Two-fold ecological costs of sex

The emergence of sexual reproduction leads to sexual dimorphism – differentiation of individuals of a single species into males and females. Simple considerations indicate that an individual that would produce only asexually reproducing progeny (parthenogenetic female) would reproduced twice as fast, expending the same amount of energy, as an individual that would “squander” half its reproduction efforts in the production of males (Fig. XIII.1). This effect of sexual reproduction is generally denoted as the two-fold ecological costs of sex (the cost of males) (Maynard Smith 1978). The two-fold ecological cost of sex is, of course, not applicable to hermaphrodites which, during mating, exchange sex cells, to unicellular organisms, to organisms with external fertilization that produce male and female cells of the same size (isogametes) or to organisms where both parents must care for the young with comparable intensity. However, the two-fold ecological cost of sex does not apply even in a situation where reproduction of individuals in the population is limited by unfavourable external factors. It cannot be excluded that this could be the reason why, in species capable of both sexual and asexual reproduction, i.e. in species with facultative sexual reproduction, sexual reproduction usually occurs under circumstances where the population finds itself in unfavourable conditions (Burt 2000).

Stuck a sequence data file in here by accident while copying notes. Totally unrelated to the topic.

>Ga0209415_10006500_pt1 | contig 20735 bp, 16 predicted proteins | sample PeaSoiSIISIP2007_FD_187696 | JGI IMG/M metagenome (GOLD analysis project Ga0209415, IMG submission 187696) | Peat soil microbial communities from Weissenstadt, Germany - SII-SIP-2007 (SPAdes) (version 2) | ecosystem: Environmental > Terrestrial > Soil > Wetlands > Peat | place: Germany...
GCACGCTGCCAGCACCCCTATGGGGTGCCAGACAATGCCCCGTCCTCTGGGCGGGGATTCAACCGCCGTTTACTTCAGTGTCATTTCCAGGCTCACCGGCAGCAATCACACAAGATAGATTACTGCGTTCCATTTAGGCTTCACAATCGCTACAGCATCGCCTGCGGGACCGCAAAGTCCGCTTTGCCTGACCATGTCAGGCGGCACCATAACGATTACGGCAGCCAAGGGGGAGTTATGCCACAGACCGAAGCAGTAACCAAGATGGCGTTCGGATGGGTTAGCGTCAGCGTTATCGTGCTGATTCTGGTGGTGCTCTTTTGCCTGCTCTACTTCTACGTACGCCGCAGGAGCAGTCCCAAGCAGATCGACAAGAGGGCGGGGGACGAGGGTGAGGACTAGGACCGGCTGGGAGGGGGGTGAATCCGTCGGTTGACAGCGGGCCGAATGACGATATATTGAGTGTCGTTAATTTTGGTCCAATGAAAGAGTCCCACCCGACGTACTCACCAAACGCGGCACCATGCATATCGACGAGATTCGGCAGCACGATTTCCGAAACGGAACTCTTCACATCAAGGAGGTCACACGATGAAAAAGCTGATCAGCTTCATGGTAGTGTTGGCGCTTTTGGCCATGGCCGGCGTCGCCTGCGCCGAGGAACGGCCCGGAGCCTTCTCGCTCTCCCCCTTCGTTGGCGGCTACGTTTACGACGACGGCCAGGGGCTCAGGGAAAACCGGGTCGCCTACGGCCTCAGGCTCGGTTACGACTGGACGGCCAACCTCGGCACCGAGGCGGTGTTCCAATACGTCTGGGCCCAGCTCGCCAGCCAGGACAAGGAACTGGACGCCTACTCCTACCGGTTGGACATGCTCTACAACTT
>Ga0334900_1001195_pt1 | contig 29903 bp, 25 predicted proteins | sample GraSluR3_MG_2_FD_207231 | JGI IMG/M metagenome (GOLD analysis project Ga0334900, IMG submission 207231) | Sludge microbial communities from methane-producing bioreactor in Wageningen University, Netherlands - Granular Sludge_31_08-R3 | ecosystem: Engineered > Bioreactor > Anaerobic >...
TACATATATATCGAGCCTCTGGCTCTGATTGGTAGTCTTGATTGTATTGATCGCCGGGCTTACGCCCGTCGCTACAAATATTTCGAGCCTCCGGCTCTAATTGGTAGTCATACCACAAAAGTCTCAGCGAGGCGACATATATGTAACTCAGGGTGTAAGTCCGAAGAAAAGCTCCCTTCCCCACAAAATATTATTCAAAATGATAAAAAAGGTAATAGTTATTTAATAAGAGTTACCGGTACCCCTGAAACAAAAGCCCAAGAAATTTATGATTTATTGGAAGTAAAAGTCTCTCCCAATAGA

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The classical Darwinian theory of evolution can explain the evolution of adaptive traits only in asexual organisms. The frozen plasticity theory is much more general: It can also explain the origin and evolution of adaptive traits in both asexual and sexual organisms Read more